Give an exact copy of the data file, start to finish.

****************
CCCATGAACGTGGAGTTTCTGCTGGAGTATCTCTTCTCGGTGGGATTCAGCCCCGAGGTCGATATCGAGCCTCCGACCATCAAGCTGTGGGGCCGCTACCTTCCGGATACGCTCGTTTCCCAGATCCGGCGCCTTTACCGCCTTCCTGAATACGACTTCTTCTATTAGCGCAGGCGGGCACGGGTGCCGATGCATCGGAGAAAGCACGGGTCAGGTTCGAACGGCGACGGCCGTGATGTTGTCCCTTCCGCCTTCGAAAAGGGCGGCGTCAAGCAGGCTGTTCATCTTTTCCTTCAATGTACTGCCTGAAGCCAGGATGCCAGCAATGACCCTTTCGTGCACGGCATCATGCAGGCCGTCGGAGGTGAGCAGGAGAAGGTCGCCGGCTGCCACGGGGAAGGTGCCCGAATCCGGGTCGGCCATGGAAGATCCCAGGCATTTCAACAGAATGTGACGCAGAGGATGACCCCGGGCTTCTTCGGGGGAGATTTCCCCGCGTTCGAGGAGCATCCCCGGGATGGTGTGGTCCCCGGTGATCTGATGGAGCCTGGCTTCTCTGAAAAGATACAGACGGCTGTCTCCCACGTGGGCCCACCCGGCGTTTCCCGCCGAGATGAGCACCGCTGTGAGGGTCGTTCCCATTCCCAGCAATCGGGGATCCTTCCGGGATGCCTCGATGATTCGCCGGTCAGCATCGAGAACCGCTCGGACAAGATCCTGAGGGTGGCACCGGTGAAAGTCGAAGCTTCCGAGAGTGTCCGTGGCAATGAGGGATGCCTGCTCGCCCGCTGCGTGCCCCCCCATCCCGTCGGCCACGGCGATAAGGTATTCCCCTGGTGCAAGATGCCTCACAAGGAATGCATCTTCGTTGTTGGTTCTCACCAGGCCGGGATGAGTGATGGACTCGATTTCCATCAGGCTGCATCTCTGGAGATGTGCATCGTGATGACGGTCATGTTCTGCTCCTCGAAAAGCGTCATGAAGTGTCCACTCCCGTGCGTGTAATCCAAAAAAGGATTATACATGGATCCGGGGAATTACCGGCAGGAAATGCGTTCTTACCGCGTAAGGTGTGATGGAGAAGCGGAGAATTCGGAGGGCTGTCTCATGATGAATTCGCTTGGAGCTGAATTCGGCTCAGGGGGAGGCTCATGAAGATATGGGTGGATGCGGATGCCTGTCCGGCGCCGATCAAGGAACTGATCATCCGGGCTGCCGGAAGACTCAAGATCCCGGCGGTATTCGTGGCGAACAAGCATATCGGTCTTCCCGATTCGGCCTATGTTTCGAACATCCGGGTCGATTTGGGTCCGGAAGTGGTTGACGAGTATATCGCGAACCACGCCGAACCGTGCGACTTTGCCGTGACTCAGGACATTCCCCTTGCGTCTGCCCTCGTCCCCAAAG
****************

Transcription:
CCCATGAACGTGGAGTTTCTGCTGGAGTATCTCTTCTCGGTGGGATTCAGCCCCGAGGTCGATATCGAGCCTCCGACCATCAAGCTGTGGGGCCGCTACCTTCCGGATACGCTCGTTTCCCAGATCCGGCGCCTTTACCGCCTTCCTGAATACGACTTCTTCTATTAGCGCAGGCGGGCACGGGTGCCGATGCATCGGAGAAAGCACGGGTCAGGTTCGAACGGCGACGGCCGTGATGTTGTCCCTTCCGCCTTCGAAAAGGGCGGCGTCAAGCAGGCTGTTCATCTTTTCCTTCAATGTACTGCCTGAAGCCAGGATGCCAGCAATGACCCTTTCGTGCACGGCATCATGCAGGCCGTCGGAGGTGAGCAGGAGAAGGTCGCCGGCTGCCACGGGGAAGGTGCCCGAATCCGGGTCGGCCATGGAAGATCCCAGGCATTTCAACAGAATGTGACGCAGAGGATGACCCCGGGCTTCTTCGGGGGAGATTTCCCCGCGTTCGAGGAGCATCCCCGGGATGGTGTGGTCCCCGGTGATCTGATGGAGCCTGGCTTCTCTGAAAAGATACAGACGGCTGTCTCCCACGTGGGCCCACCCGGCGTTTCCCGCCGAGATGAGCACCGCTGTGAGGGTCGTTCCCATTCCCAGCAATCGGGGATCCTTCCGGGATGCCTCGATGATTCGCCGGTCAGCATCGAGAACCGCTCGGACAAGATCCTGAGGGTGGCACCGGTGAAAGTCGAAGCTTCCGAGAGTGTCCGTGGCAATGAGGGATGCCTGCTCGCCCGCTGCGTGCCCCCCCATCCCGTCGGCCACGGCGATAAGGTATTCCCCTGGTGCAAGATGCCTCACAAGGAATGCATCTTCGTTGTTGGTTCTCACCAGGCCGGGATGAGTGATGGACTCGATTTCCATCAGGCTGCATCTCTGGAGATGTGCATCGTGATGACGGTCATGTTCTGCTCCTCGAAAAGCGTCATGAAGTGTCCACTCCCGTGCGTGTAATCCAAAAAAGGATTATACATGGATCCGGGGAATTACCGGCAGGAAATGCGTTCTTACCGCGTAAGGTGTGATGGAGAAGCGGAGAATTCGGAGGGCTGTCTCATGATGAATTCGCTTGGAGCTGAATTCGGCTCAGGGGGAGGCTCATGAAGATATGGGTGGATGCGGATGCCTGTCCGGCGCCGATCAAGGAACTGATCATCCGGGCTGCCGGAAGACTCAAGATCCCGGCGGTATTCGTGGCGAACAAGCATATCGGTCTTCCCGATTCGGCCTATGTTTCGAACATCCGGGTCGATTTGGGTCCGGAAGTGGTTGACGAGTATATCGCGAACCACGCCGAACCGTGCGACTTTGCCGTGACTCAGGACATTCCCCTTGCGTCTGCCCTCGTCCCCAAAG